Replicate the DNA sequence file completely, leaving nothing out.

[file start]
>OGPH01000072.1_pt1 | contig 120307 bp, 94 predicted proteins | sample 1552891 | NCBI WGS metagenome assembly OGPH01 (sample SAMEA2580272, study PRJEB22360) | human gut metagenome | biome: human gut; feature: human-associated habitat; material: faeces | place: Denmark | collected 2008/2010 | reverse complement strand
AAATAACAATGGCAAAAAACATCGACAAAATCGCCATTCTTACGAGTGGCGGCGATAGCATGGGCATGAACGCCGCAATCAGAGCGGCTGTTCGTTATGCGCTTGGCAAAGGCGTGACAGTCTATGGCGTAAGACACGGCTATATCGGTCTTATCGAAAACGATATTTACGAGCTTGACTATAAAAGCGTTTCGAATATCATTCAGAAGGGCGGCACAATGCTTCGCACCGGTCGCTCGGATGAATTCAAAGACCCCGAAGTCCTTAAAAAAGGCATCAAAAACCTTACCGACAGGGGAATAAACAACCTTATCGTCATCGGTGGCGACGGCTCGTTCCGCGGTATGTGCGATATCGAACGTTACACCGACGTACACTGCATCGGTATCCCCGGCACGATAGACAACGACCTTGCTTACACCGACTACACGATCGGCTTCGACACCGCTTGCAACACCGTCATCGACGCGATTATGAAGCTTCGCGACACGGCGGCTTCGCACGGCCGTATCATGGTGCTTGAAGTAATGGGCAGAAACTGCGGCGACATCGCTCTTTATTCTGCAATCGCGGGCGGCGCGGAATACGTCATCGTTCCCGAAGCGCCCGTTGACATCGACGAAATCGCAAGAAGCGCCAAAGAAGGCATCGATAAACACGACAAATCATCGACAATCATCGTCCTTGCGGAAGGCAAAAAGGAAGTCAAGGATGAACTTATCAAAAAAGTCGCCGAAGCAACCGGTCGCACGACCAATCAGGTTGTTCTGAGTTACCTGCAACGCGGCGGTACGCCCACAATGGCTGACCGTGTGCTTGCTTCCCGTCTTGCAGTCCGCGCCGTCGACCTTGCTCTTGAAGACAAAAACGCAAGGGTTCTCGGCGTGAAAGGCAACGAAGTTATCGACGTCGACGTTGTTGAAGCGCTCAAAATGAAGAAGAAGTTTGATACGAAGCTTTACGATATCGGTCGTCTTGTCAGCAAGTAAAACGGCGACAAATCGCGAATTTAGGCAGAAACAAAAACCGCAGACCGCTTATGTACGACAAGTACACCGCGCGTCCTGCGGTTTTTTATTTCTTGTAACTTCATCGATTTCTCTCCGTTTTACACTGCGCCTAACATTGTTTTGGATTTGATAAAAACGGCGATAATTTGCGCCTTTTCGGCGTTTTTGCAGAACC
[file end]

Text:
>OGPH01000072.1_pt1 | contig 120307 bp, 94 predicted proteins | sample 1552891 | NCBI WGS metagenome assembly OGPH01 (sample SAMEA2580272, study PRJEB22360) | human gut metagenome | biome: human gut; feature: human-associated habitat; material: faeces | place: Denmark | collected 2008/2010 | reverse complement strand
AAATAACAATGGCAAAAAACATCGACAAAATCGCCATTCTTACGAGTGGCGGCGATAGCATGGGCATGAACGCCGCAATCAGAGCGGCTGTTCGTTATGCGCTTGGCAAAGGCGTGACAGTCTATGGCGTAAGACACGGCTATATCGGTCTTATCGAAAACGATATTTACGAGCTTGACTATAAAAGCGTTTCGAATATCATTCAGAAGGGCGGCACAATGCTTCGCACCGGTCGCTCGGATGAATTCAAAGACCCCGAAGTCCTTAAAAAAGGCATCAAAAACCTTACCGACAGGGGAATAAACAACCTTATCGTCATCGGTGGCGACGGCTCGTTCCGCGGTATGTGCGATATCGAACGTTACACCGACGTACACTGCATCGGTATCCCCGGCACGATAGACAACGACCTTGCTTACACCGACTACACGATCGGCTTCGACACCGCTTGCAACACCGTCATCGACGCGATTATGAAGCTTCGCGACACGGCGGCTTCGCACGGCCGTATCATGGTGCTTGAAGTAATGGGCAGAAACTGCGGCGACATCGCTCTTTATTCTGCAATCGCGGGCGGCGCGGAATACGTCATCGTTCCCGAAGCGCCCGTTGACATCGACGAAATCGCAAGAAGCGCCAAAGAAGGCATCGATAAACACGACAAATCATCGACAATCATCGTCCTTGCGGAAGGCAAAAAGGAAGTCAAGGATGAACTTATCAAAAAAGTCGCCGAAGCAACCGGTCGCACGACCAATCAGGTTGTTCTGAGTTACCTGCAACGCGGCGGTACGCCCACAATGGCTGACCGTGTGCTTGCTTCCCGTCTTGCAGTCCGCGCCGTCGACCTTGCTCTTGAAGACAAAAACGCAAGGGTTCTCGGCGTGAAAGGCAACGAAGTTATCGACGTCGACGTTGTTGAAGCGCTCAAAATGAAGAAGAAGTTTGATACGAAGCTTTACGATATCGGTCGTCTTGTCAGCAAGTAAAACGGCGACAAATCGCGAATTTAGGCAGAAACAAAAACCGCAGACCGCTTATGTACGACAAGTACACCGCGCGTCCTGCGGTTTTTTATTTCTTGTAACTTCATCGATTTCTCTCCGTTTTACACTGCGCCTAACATTGTTTTGGATTTGATAAAAACGGCGATAATTTGCGCCTTTTCGGCGTTTTTGCAGAACC